France police shooting: Hundreds arrested as riots spread after killing of teenager

Police officer apologises to family of dead boy as escalating violence runs into third night

France endures third night of riots after police shoot teenager

France endures third night of riots after police shoot teenager
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More than 650 people were arrested in France in the third night of violence sparked by the killing of a teenager by a policeman during a traffic check, the country's interior minister announced on Friday.

Thursday night was marked by pillaging of shops, reportedly including flagship branches of Nike and Zara in the heart of the capital.

Stores were also looted and windows smashed along the Rue de Rivoli shopping street, near the Louvre museum, and at the Forum des Halles, the largest shopping mall in central Paris, where a Nike shoe store was broken into.

Several Casino supermarkets were also looted across the country, according to reports.

But the trouble also spread far outside the capital, with a police station in the Pyrenees city of Pau hit with a Molotov cocktail, according to regional authorities, and an elementary school and a district office set on fire in Lille.

In the city centre of Marseille, a library was vandalised, according to local officials, and scuffles broke out nearby when police used tear gas to disperse a group of 100 to 150 people who allegedly tried to set up barricades.

In Nanterre, the epicentre of the unrest, tensions rose around midnight, with fireworks and explosives set off in the Pablo Picasso district, where Nahel M had lived.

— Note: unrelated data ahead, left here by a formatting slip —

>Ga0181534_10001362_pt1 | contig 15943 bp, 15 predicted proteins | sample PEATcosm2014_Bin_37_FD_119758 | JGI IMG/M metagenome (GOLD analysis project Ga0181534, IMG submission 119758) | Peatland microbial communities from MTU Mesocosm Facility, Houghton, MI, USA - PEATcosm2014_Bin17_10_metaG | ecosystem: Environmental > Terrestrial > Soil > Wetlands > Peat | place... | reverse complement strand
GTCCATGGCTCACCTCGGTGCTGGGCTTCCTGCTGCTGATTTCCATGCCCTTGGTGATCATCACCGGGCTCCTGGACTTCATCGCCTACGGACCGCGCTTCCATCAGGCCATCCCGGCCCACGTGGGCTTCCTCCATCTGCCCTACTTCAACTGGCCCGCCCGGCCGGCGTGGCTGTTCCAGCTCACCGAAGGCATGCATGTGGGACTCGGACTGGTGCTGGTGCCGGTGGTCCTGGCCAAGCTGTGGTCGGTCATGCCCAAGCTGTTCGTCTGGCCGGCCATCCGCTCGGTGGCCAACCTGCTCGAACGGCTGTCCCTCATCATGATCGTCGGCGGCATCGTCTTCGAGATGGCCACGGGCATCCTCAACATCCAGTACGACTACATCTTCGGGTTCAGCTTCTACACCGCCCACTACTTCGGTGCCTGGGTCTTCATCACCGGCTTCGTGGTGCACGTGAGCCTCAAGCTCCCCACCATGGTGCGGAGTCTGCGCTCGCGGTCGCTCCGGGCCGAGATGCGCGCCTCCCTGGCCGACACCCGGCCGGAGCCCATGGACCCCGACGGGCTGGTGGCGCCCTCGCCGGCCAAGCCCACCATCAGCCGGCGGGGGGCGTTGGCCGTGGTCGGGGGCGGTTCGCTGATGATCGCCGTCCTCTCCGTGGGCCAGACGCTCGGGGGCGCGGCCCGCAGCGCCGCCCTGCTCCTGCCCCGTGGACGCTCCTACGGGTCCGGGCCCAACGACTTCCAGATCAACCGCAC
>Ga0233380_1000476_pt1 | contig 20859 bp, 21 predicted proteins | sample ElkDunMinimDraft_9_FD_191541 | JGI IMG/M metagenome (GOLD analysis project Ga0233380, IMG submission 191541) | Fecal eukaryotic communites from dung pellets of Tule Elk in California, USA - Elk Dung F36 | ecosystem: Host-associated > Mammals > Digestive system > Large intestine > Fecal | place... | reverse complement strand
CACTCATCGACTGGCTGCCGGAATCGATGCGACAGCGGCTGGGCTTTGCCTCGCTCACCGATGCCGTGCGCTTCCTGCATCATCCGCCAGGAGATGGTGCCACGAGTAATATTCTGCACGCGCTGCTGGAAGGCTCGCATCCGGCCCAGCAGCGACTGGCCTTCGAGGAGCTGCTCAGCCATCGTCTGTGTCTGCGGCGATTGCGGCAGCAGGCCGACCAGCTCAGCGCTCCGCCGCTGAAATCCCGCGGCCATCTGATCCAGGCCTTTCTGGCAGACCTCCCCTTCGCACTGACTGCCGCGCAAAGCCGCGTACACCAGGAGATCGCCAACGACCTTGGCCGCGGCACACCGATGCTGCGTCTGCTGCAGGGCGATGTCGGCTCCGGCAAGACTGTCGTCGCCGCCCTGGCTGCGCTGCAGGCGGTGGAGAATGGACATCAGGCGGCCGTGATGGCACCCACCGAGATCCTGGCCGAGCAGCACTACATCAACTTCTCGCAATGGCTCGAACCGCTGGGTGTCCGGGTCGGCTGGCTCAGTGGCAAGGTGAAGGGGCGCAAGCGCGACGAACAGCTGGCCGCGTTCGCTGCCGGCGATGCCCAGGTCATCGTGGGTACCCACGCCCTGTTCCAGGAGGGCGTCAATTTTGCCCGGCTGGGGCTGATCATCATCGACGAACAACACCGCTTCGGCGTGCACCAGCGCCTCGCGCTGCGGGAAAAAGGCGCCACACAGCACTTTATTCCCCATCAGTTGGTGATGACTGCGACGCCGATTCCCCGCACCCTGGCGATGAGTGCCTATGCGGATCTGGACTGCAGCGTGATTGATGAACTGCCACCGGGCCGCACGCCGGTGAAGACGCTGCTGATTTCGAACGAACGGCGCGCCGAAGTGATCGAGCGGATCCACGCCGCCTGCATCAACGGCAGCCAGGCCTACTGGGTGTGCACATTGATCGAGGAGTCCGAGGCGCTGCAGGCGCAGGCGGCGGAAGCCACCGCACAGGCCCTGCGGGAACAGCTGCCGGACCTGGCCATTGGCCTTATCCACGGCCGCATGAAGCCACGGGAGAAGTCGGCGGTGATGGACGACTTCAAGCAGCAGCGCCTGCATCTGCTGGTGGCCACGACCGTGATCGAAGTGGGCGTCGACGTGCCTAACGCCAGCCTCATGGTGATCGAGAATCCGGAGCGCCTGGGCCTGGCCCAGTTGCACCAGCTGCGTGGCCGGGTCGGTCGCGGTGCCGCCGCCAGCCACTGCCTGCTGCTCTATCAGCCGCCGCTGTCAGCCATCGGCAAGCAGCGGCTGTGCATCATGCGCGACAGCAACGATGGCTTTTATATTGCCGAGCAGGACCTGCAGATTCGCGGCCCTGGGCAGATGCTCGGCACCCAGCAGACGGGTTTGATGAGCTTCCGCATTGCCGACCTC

In the area armoured police vehicles rammed through the burnt cars, while on the other side of Paris, protesters lit a fire at the city hall in the suburb of Clichy-Sous-Bois. There were also reports of looting.

"Last night, our police, gendarmes and firefighters again courageously confronted rare violence. In line with my firm instructions, they made 667 arrests," Interior Minister Gerald Darmanin wrote on Twitter.

The Elysee announced early on Friday that President Emmanuel Macron would cut short a trip to Brussels, where he was attending an EU summit, to chair a crisis meeting on the violence – the second such sit-down in as many days.

He was criticised earlier for attending an Elton John concert on the second night of riots.

French Prime Minister Elisabeth Borne said on Friday that the emergency cabinet meeting would review "all options" to restore order.

Asked by reporters if a state of emergency was a possibility, as some right-wing opposition parties have demanded, Ms Borne replied: "I won't tell you now, but we are looking at all options, with one priority: restoring order throughout the country".

On Friday, the transport authority said bus and tram service in the Paris region will stop at 9pm each evening until further notice.

The early shutdown was "for the safety of our workers and passengers", IDFM said following attacks on transport and public infrastructure during the violence.

'I blame one person'

In her first media interview since the shooting, Nahel's mother, Mounia, told the France 5 channel: "I don't blame the police, I blame one person: the one who took the life of my son."